More women are increasingly disengaging with politics even as they see the stakes rising, according to a new poll from the Women & Politics Institute at American University and the Barbara Lee Family Foundation.
Forty-one percent of women say they’re more tuned out from politics — a 12-point increase compared to polling conducted last year. The figure was higher for women of color (49 percent) and women under 40 (55 percent).
That’s despite 3 in 5 women saying the upcoming midterm elections in November will be more important than most.
“Women have a bandwidth issue. And they may be deeply concerned about the election, but they’re also just trying to stay on track at their jobs and make sure that their kids do their homework and all of those other responsibilities that even in the most progressive families, it usually turns out to be the woman that worries about those details,” said Amanda Hunter, executive director of the Barbara Lee Family Foundation. “And that was all amplified during COVID.”
The survey shows more women are worried about their finances and the economy as a whole. And nearly half of women feel more burned out and lonely since the pandemic began.
Benenson Strategy Group conducted the survey, which included 801 online interviews between February 10-15 among women who were likely to vote in 2022. Forty-three percent of the respondents identified as Democrats; 33 percent identified as Republicans and 24 percent identified as independents. The margin of error is 3.5 percent.
Lindsay Vermeyen, senior vice president at Benenson, said the level of political disengagement among parents of young children is significant: 56 percent of parents with children under 5 years old.
“It’s probably not new news that parents are burned out,” she said. “But this just really reinforces that parents, especially of kids who haven’t been able to get vaccinated, are really feeling left behind.”
The findings around the economy also stood out to Vermeyen: Half of the women interviewed said their financial situation had worsened since the start of the pandemic, an 11-point increase compared to last year.
“We are seeing that women are feeling less and less like they can continue to do it all,” she said.
The survey data previews American women’s concerns ahead of the 2022 midterm elections. When asked about what they considered the most important issues in deciding who to vote for, 36 percent listed the economy, a similar figure to polling data released last year. But inflation and health care tied for third at 26 percent. (The pandemic was second at 27 percent.)
The survey also shows women continue to widely support improvements to the country’s health care systems. More than 80 percent of women continue to believe the pandemic has exposed more flaws in America’s health care system and that it needs to be improved. That includes support for programs like Medicaid, Medicare and the Affordable Care Act and policies like paid sick leave and paid family leave. That support has increased among Republican women, from 62 percent last year to 73 percent this year.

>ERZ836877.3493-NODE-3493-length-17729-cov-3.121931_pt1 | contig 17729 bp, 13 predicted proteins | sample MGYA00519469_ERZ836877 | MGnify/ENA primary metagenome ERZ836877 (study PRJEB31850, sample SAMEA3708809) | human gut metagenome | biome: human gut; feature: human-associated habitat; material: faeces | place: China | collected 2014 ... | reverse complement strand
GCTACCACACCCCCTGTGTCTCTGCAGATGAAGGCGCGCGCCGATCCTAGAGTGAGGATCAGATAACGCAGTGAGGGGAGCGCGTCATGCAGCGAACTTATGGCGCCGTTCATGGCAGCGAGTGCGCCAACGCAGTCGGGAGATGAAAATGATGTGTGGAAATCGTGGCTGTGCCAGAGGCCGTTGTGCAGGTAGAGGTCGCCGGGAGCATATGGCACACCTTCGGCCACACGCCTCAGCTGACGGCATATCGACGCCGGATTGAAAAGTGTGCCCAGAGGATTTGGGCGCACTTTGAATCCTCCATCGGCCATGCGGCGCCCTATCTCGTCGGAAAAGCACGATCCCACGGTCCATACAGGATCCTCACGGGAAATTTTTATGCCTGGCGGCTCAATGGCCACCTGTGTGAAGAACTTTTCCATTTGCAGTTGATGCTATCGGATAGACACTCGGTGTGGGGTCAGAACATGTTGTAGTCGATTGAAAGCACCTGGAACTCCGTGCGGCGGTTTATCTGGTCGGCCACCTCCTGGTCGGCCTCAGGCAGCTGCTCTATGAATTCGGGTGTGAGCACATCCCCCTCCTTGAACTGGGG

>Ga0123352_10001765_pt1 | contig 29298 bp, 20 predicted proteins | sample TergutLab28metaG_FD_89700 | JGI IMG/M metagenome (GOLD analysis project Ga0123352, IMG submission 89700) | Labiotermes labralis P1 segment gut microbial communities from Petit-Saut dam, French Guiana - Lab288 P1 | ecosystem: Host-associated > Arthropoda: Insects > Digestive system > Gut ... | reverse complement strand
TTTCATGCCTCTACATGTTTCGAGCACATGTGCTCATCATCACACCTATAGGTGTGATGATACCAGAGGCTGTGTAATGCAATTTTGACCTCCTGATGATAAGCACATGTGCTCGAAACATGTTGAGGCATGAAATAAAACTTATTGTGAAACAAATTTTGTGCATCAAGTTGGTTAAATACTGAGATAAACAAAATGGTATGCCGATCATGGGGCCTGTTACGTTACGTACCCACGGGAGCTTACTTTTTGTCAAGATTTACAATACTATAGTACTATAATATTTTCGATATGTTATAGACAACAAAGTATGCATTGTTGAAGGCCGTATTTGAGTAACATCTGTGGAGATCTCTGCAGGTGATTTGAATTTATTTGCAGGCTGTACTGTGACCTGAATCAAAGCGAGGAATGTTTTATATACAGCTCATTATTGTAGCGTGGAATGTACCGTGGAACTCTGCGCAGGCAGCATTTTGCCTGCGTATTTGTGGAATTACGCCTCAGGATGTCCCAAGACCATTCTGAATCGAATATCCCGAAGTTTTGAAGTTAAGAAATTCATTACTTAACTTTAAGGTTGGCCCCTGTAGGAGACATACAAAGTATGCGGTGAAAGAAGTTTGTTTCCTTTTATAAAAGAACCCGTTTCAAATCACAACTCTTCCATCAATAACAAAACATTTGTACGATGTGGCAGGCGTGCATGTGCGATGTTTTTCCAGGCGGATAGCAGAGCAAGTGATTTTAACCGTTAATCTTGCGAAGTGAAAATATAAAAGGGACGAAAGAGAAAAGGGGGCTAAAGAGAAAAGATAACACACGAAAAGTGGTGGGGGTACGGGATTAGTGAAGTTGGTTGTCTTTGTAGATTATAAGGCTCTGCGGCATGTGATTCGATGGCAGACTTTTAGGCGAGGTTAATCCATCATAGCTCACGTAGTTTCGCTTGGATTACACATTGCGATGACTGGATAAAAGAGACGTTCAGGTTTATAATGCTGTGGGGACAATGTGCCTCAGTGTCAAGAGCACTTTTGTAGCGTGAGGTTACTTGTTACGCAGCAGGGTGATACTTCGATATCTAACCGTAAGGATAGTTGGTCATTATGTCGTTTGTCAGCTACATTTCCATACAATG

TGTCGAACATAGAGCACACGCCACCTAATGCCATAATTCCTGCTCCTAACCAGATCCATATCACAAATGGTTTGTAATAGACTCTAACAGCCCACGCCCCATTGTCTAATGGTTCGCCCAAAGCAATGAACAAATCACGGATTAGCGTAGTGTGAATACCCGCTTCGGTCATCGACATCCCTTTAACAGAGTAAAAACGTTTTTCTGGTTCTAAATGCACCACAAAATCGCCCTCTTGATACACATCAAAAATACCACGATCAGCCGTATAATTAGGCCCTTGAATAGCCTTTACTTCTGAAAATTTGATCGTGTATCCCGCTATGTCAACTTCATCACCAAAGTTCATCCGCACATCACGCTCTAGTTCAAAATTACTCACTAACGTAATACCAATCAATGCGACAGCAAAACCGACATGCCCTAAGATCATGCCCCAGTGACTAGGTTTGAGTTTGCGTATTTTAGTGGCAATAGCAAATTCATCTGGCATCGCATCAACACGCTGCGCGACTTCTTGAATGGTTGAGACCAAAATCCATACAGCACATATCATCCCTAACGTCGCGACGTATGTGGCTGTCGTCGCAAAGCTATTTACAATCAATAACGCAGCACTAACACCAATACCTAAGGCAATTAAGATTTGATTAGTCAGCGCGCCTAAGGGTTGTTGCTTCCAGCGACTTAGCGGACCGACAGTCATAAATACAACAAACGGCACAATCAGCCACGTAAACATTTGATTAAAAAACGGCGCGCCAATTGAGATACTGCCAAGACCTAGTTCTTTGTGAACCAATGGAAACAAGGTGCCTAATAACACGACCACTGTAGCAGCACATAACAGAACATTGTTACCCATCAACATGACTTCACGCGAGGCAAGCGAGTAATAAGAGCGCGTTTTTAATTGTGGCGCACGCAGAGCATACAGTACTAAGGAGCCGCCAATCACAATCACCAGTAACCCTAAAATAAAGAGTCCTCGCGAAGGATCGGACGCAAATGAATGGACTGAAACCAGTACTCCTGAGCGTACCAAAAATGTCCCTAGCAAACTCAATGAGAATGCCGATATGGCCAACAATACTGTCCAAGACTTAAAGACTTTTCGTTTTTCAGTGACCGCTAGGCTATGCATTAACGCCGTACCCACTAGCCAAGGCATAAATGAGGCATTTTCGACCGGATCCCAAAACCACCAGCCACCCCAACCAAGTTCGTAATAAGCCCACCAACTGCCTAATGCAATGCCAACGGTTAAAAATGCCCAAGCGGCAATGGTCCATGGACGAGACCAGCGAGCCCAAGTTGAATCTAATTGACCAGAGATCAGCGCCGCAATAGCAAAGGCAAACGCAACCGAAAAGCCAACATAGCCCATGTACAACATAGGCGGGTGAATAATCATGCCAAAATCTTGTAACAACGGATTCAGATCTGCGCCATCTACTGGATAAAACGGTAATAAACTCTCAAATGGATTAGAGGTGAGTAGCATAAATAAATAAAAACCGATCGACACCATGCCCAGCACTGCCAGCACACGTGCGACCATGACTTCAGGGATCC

“Women have always been — at least for the past several decades — the source of speculation as voters, because women are known to be a powerful force at the ballot box,” said Amanda Hunter, executive director of the Barbara Lee Family Foundation. “And of course, women are not monolithic in the way that they vote. But this data sheds some light on what issues are going to be important to women.”
The survey also shows 40 percent of women are starting to think life will never go back to “normal” — a 14 point increase from 2021. Hunter called the data point “striking.”
“Women are really sounding the alarm about a lot of cracks in our systems that throughout the pandemic have come to the forefront,” she said. “After two years, this data really reveals the burdens that so many women have been shouldering in so many different categories.”
The survey also shows women are galvanized by seeing more women serving in public office. While 53 percent of women believe that elected officials, regardless of gender, have let people down and not delivered results, 54 percent also said the record number of women in Congress has had a “positive impact on women’s lives across the country.” Three in 4 Democrats and more than half of Independents want to see more women in office. (More than half Republican women respondents thought there was just the right amount of women in elected office.)
Beyond elections, the survey also showed that 7 in 10 women thought President Joe Biden should uphold a commitment to nominate a Black woman to the U.S. Supreme Court. The polling was conducted before Biden announced he would nominate Judge Ketanji Brown Jackson to the high court.
Hunter noted that the foundation often talks about breaking the “imagination barrier” that exists when there’s a position that has been dominated by men for many years.
“When a woman breaks through into a position, it really opens up a new vision of what’s possible for other women and girls across the country — regardless of if they have an interest in maybe being a Supreme Court justice some day. It just shows a different level of possibility and serves as an inspiration,” she said.